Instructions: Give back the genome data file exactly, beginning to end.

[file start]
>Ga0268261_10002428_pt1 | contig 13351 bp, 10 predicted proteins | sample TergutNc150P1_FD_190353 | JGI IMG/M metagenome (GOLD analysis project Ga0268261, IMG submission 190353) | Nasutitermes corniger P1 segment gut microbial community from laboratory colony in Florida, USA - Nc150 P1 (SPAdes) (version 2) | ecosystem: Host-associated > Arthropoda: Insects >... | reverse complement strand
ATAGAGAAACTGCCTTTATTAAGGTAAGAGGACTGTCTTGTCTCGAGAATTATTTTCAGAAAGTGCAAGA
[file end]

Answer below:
>Ga0268261_10002428_pt1 | contig 13351 bp, 10 predicted proteins | sample TergutNc150P1_FD_190353 | JGI IMG/M metagenome (GOLD analysis project Ga0268261, IMG submission 190353) | Nasutitermes corniger P1 segment gut microbial community from laboratory colony in Florida, USA - Nc150 P1 (SPAdes) (version 2) | ecosystem: Host-associated > Arthropoda: Insects >... | reverse complement strand
ATAGAGAAACTGCCTTTATTAAGGTAAGAGGACTGTCTTGTCTCGAGAATTATTTTCAGAAAGTGCAAGA